From a „Topographic“ to an „Environmental“ Understanding of Space—Looking into the Past and into the Presence of the New Topographics Movement
In der aktuellen Ausgabe der Online-Zeitschrift Depth of Field [vol. 7, no. 1 (Dezember 2015)] wird das im Oktober stattgefundene Symposium besprochen und zusammengefasst In the current issue of the online magazine Depth of Field [vol. 7, no. 1 (December 2015)] the symposium will be reviewed and summarized: Depth of Field
SYMPOSIUM: Freitag Friday, 30.10.2015, 9 – 18 Uhr 9 a.m. – 6 p.m.
Tagungsort Conference venue: Architekturpavillon der TU Braunschweig, Pockelsstraße 4, 38106 Braunschweig
In Kooperation mit der Fakultät (3) Architektur, Bauingenieurwesen und Umweltwissenschaften.
In cooperation with the Department Architecture, Civil Engineering and Environmental Sciences.
Wegbeschreibung Directions: Eingang durch das zentrale Campusgebäude Entrance through the main campus building Google Maps
Gefördert durch Sponsored by:
In 1975 William Jenkins presented the exhibition New Topographics – Photographs of a Man-altered Landscape in the George Eastman House, which the American curator Peter Galassi characterized as one of the key exhibitions of the 20th century. With the focus of the exhibition on the processes of change in the urban peripheries, Jenkins first of all pursued an architectural-urban interest. At the same time the works of the photographers named by him as constituting the New Topographics, namely Robert Adams, Lewis Baltz, Bernd and Hilla Becher, Joe Deal, Frank Gohlke, Nicholas Nixon, John Schott, Stephen Shore und Henry Wessel, are associated with the emergent ecological awareness of the 1970s. Important later works of the photographers, like Lewis Baltz’s San Quentin Point from 1982, John Gossage’s The Pond from 1985 (not represented in Jenkins’s show) or Robert Adam’s Turning back (2005), added however a much stronger environmental and environmentally critical touch to the proposed urban development debate which had not been a central theme in the New Topographics Exhibition.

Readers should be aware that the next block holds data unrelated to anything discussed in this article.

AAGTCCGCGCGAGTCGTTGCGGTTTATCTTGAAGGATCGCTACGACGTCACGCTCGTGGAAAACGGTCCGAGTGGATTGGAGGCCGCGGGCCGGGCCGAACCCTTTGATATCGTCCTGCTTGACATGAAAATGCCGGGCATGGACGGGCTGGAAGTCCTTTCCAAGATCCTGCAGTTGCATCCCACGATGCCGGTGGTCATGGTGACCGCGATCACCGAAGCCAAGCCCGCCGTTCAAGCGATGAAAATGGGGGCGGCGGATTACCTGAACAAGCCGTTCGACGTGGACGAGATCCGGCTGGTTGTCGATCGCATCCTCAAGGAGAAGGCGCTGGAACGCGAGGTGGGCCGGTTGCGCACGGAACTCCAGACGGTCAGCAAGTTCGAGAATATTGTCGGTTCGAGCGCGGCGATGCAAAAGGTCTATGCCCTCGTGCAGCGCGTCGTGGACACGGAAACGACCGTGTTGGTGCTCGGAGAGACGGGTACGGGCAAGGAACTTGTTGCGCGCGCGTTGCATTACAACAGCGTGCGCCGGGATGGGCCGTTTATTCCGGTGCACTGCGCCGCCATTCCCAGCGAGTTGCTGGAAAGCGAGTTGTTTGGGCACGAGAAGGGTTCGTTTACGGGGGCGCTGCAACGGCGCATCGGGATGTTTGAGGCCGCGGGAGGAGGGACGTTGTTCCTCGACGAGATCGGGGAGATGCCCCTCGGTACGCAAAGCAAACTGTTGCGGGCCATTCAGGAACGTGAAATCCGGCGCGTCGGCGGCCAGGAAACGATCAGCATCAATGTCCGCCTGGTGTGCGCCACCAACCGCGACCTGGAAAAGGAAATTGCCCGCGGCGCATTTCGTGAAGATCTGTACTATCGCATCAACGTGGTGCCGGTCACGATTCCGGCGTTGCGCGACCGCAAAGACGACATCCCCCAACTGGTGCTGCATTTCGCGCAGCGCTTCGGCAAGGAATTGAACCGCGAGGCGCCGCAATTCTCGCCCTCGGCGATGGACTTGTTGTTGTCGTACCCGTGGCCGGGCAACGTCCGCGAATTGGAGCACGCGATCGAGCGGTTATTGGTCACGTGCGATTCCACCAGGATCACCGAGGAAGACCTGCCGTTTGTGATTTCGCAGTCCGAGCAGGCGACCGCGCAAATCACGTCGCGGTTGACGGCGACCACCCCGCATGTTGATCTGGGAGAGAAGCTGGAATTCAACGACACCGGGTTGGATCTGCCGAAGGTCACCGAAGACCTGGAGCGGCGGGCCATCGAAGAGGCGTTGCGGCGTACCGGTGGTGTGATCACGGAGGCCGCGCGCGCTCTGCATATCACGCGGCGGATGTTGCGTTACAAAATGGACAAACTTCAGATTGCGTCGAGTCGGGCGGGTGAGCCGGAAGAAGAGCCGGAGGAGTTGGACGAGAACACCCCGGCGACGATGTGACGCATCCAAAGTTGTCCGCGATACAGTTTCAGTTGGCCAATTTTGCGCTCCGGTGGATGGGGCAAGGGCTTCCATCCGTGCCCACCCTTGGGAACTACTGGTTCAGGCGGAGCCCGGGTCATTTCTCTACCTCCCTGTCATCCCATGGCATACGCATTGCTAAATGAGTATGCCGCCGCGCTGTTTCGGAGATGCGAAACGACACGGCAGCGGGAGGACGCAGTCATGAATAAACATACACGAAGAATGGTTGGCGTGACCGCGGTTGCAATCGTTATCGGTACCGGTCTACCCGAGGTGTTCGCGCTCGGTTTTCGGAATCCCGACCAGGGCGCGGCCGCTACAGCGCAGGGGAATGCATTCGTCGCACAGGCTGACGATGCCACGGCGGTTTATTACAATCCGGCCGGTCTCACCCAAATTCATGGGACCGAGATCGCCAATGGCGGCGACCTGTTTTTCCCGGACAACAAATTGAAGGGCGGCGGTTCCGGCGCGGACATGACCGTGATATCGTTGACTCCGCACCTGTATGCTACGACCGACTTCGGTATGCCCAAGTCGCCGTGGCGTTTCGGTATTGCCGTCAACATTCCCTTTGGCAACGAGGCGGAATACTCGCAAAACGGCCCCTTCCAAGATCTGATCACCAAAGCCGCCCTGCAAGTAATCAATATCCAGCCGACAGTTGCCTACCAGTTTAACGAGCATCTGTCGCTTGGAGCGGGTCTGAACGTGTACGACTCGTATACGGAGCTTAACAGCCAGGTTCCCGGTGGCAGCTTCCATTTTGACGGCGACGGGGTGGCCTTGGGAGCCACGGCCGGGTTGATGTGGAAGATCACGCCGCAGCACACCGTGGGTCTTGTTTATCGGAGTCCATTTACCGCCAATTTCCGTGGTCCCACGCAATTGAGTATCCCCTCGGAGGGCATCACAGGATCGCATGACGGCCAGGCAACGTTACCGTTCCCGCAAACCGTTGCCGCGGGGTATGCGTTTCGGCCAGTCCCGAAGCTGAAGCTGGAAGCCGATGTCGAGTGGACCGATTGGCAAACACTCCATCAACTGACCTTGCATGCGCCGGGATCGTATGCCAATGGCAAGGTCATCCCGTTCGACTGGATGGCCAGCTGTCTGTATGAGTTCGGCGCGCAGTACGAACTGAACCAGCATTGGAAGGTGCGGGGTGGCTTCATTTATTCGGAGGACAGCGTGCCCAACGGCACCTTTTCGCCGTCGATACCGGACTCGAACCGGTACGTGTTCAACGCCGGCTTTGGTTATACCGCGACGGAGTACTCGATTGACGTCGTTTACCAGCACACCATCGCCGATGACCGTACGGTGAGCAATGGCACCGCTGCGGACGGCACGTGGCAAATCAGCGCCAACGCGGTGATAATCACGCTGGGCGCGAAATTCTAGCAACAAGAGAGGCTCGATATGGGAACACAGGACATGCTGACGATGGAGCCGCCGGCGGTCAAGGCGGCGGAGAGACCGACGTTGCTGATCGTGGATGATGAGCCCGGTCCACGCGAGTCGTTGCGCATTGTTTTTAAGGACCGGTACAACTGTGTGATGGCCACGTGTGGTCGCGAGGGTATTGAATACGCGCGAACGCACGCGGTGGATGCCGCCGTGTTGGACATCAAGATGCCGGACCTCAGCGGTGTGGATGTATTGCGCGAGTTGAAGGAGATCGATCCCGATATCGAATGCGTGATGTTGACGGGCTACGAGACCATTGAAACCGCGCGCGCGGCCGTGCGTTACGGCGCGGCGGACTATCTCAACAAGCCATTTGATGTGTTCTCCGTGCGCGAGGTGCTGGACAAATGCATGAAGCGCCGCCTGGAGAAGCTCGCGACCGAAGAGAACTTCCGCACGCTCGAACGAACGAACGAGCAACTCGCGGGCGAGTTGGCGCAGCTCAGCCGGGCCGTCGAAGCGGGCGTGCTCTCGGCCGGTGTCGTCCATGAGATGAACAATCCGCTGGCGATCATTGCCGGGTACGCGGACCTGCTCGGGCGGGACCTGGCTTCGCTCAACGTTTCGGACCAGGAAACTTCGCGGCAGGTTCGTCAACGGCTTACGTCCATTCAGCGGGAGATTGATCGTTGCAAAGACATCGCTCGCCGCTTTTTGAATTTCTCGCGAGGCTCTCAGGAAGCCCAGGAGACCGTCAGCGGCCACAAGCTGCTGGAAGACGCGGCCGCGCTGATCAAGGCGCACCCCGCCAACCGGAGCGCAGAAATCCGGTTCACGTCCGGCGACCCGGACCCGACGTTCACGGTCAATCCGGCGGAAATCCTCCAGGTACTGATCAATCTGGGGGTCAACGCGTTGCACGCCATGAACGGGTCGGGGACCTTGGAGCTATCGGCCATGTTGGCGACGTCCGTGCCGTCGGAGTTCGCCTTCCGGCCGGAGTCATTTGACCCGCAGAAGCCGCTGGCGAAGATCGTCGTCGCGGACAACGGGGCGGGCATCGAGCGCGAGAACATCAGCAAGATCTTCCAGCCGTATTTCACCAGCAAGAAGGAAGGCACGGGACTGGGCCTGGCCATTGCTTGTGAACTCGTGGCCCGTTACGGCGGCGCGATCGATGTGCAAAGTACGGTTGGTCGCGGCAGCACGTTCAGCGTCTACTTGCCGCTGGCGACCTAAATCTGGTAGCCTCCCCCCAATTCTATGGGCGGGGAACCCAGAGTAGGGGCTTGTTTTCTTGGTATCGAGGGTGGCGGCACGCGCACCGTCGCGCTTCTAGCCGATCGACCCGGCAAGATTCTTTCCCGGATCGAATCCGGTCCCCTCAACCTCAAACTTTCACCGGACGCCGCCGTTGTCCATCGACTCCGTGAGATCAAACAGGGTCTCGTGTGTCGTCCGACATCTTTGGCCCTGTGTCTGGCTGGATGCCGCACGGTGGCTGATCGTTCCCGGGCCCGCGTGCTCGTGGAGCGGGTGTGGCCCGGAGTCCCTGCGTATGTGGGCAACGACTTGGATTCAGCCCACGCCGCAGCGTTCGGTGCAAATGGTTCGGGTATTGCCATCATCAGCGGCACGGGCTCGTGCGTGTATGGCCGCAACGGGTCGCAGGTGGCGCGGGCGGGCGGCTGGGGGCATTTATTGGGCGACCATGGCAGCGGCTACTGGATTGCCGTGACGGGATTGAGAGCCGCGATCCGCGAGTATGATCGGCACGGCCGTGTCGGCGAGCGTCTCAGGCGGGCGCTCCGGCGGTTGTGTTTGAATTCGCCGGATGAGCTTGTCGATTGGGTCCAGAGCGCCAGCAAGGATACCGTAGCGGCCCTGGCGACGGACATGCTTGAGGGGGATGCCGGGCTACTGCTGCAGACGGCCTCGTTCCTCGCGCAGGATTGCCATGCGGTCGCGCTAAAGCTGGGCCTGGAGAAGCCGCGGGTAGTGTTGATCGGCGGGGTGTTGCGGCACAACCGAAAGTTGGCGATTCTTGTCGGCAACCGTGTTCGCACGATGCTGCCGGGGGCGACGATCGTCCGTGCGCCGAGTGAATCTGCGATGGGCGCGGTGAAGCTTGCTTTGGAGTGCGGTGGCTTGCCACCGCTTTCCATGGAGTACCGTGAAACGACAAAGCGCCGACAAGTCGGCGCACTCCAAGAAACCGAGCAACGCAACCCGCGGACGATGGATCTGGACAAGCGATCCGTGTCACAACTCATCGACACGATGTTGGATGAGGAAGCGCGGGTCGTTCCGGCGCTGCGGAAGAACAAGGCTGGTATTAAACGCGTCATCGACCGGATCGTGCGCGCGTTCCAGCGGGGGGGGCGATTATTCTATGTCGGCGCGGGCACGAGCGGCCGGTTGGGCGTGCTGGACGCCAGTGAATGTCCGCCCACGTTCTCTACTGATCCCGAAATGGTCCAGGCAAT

Today the New Topographics is judged to have a strong influence on the photography of other countries and the Exhibition is often even understood in the sense of a movement. Parallel or roughly at the same time, a flourishing of photographic methods of presenting landscape and nature can also be observed which were close to the keyword “topographical” in the presumably neutral sense of landscape stocktaking. What common features, however, are there for “topographical” landscape representations in the USA, France, Germany, England, Spain, Denmark and the Netherlands and what national differences and characteristics can be detected? What was the impact of the New Topographics Exhibition as a catalyst of an immense photographic interest on the effects of the man-made destruction of the environment? How do many of the works with the subjects of wastelands, edge lands or terrain vagues relate to the New Topographics? The symposium seeks to get to the bottom of not only the history of the reception of the exhibition and the orientation of transnational topographical landscape concepts in the age of the Anthropocene, but will discuss how under the influence of the New Topographics what has been characterized as “environmental photography” since the start of this century has developed internationally.
9:00 – 9:15 Gisela Parak: Begrüßung und Einführung Welcome and Opening remarks
9:15 – 10:00 Alison Nordström (Lesley University, Cambridge, MA, USA):
Born to Run: Looking Back at the New Topographics Generation
10:00 – 10:45 Suzaan Boettger (Bergen Community College, New Jersey, USA):
Imaging Topography in/as the Anthropocene
10:45 – 11:00 Kaffeepause Coffee break
11:00 – 11:45 Matthew Shaul (University of Hertfordshire Galleries, Hatfield, UK):
A Green and Pleasant Land? The Reluctant Modernism of British Landscape Photography
11:45 – 12:30 Frits Gierstberg (Nederlands Fotomuseum, Rotterdam, NL):
False Flat. The Reception of the New Topographics in the Netherlands
12:30 – 14:00 Mittagspause Lunch
14:00 – 14:45 Jean-Louis Garnell (Fotograf photographer, Châtenay-Malabry, FR):
My experiences with the Mission photographique de la DATAR
14:45 – 15:30 Theo Baart (Fotograf photographer, Rotterdam, NL):
Werklust – Biography of a Landscape in Transition
15:30 – 16:00 Kaffeepause Coffee break
16:00 – 16:45 Jennifer Colten (Fotografin photographer, Washington University, St. Louis, MO, USA):
At the Edge of Landscape: Nature’s Resiliency at the Site of Interruption
16:45 – 17:30 Christina Capetillo (Fotografin photographer, Institute for Architecture, Urbanism and Landscape,
School of Architecture at the Royal Danish Academy of Fine Arts, DK): A Contemporary Landscape
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